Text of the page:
The Tower of Babel
"Now the whole earth had one language and one speech. And it came to pass, as they journeyed from the east, that they found a plain in the land of Shinar, and they dwelt there. Then they said to one another, 'Come, let us make bricks and bake them thoroughly.' They had brick for stone, and they had asphalt for mortar. And they said, 'Come, let us build ourselves a city, and a tower whose top is in the heavens; let us make a name for ourselves, lest we be scattered abroad over the face of the whole earth.' But the Lord came down to see the city and the tower which the sons of men had built. And the LORD said, 'Indeed the people are one and they all have one language, and this is what they begin to do; now nothing that they propose to do will be withheld from them. Come, let Us go down and there confuse their language, that they may not understand one another's speech.' So the LORD scattered them abroad from there over the face of all the earth, and they ceased building the city. Therefore its name is called Babel, because there the Lord confused the language of all the earth; and from there the Lord scattered them abroad over the face of all the earth" (Gen. 11:1-9).

Much time has passed since Noah and his family stepped off of the ark. Man has become more and more advanced (as he was before the flood). The ability to build cities and towers out of brick and mortar was possible in their day. Their desire seems innocent enough at first - "Let us build ourselves a city, and a tower whose top is in the heavens". There's nothing wrong with building a tall tower is there? Not inherently, but read a little further. The people desire to make a name for themselves. They want to live in close proximity to one another instead of spreading out and filling the Earth (as God had commanded back in 9:1). God is described anthropomorphically as coming down to investigate. He notes that in their united state of having only one language, they would be able to accomplish anything (particularly, any evil thing they put their collective minds to). Thus, the Godhead (note the plural "Us") implemented a solution--the introduction of many languages. This change would naturally lead to smaller groups forming out of the whole (who could understand each other), and they would separate themselves from those whom they could not communicate with. The building of the tower was abandoned. No doubt the people were scared and confused when they could no longer communicate freely with everyone. Although there is no way to know with certainty, it is interesting to contemplate what may have been the original root language of humanity.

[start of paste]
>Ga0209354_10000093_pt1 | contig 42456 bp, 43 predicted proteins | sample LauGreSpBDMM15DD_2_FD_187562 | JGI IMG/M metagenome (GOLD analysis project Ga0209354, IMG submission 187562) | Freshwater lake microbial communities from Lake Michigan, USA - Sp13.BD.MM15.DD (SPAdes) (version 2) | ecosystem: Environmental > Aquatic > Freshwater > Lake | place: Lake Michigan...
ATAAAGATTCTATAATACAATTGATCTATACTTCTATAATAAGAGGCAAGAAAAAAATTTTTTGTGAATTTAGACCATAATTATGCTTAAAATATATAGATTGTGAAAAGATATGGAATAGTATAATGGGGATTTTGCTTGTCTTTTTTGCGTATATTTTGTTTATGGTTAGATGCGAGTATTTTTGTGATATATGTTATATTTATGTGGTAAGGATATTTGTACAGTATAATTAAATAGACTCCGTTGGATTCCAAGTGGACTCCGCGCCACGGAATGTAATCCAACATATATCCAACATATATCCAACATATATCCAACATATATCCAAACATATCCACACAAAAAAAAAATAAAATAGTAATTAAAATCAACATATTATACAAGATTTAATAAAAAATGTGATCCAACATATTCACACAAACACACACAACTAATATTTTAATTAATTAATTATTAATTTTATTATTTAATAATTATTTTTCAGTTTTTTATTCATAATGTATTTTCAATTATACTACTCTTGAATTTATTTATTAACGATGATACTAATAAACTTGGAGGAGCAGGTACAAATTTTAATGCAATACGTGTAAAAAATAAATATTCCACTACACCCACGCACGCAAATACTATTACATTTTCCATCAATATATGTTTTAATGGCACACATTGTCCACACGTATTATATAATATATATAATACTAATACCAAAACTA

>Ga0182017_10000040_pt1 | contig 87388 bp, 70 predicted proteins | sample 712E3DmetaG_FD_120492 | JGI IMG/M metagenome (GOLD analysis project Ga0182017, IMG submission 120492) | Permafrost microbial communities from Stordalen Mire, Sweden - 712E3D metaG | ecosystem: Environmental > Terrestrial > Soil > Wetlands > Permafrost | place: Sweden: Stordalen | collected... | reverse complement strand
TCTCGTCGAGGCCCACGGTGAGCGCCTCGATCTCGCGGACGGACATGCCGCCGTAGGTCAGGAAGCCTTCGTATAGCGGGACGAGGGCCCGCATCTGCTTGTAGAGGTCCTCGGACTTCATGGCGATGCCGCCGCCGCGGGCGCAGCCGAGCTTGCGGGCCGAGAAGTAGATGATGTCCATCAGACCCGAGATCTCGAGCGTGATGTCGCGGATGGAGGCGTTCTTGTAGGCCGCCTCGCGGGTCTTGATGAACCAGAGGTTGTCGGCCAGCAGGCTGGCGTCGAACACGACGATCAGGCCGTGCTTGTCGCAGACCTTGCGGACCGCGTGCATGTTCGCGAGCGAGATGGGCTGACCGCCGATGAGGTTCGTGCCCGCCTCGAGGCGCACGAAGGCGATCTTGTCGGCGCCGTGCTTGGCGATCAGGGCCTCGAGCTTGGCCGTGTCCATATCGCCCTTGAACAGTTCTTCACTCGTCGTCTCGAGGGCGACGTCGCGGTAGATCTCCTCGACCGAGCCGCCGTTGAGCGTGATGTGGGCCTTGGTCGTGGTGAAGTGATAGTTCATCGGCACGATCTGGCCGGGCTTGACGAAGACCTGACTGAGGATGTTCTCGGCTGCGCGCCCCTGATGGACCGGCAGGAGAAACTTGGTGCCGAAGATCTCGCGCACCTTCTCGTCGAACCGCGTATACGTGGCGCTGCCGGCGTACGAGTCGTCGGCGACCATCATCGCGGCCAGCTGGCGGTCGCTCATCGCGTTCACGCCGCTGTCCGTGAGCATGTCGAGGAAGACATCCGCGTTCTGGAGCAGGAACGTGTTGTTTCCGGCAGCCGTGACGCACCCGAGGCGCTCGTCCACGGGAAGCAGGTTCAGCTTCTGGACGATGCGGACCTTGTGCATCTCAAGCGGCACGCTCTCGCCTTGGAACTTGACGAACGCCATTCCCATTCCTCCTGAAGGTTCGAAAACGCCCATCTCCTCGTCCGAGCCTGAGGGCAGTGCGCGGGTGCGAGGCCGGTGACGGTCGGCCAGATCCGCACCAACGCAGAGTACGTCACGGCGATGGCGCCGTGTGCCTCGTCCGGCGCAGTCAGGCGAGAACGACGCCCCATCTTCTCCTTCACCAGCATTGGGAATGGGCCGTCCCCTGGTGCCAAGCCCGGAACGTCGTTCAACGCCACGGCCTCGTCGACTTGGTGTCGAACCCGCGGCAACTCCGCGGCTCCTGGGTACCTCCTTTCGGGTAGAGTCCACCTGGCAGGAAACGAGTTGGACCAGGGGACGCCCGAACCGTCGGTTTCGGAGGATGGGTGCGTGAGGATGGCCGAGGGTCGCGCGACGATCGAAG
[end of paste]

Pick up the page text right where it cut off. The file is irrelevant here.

The next seventeen verses provide genealogical information for ten generations (from Shem to Abram, inclusive). Very little is known about any of these men listed in between Shem and Abram. With a little arithmetic we can observe the lifespan of man significantly diminishing during these ten generations (from 600 years down to around 200 years). Obviously, the world Shem lived in when he stepped off the ark was much different than the one Abram was born into. Besides a shortened lifespan, there would have been significant differences in overall population, languages, technology, increased wickedness (again), establishment of nations, etc.

Let us now read the remainder of the chapter:

"Now Terah lived seventy years, and begot Abram, Nahor, and Haran. This is the genealogy of Terah: Terah begot Abram, Nahor, and Haran. Haran begot Lot. And Haran died before his father Terah in his native land, in Ur of the Chaldeans. Then Abram and Nahor took wives: the name of Abram's wife was Sarai, and the name of Nahor's wife, Milcah, the daughter of Haran the father of Milcah and the father of Iscah. But Sarai was barren; she had no child. And Terah took his son Abram and his grandson Lot, the son of Haran, and his daughter-in-law Sarai, his son Abram's wife, and they went out with them from Ur of the Chaldeans to go to the land of Canaan; and they came to Haran and dwelt there. So the days of Terah were two hundred and five years, and Terah died in Haran" (Gen. 11:26-32).

There are a couple things we will comment on here. Sarai's barrenness is obviously significant, being mentioned almost as soon as we are introduced to her (and it will come up again repeatedly in the coming chapters). We learn elsewhere that Sarai and Abram were actually half-siblings (though such a sexual union was not yet forbidden at that time; cf. 20:12; Lev. 20:17). We also note here the beginning of Abram's departure from the idolatrous city of Ur to Canaan--what would soon be known as the Promised Land! Interestingly, Abram's father (Terah) was an idolater (cf. Josh. 24:2), and he made some of the journey toward Canaan with his son. This has always been curious to me in light of Acts 7:2-4.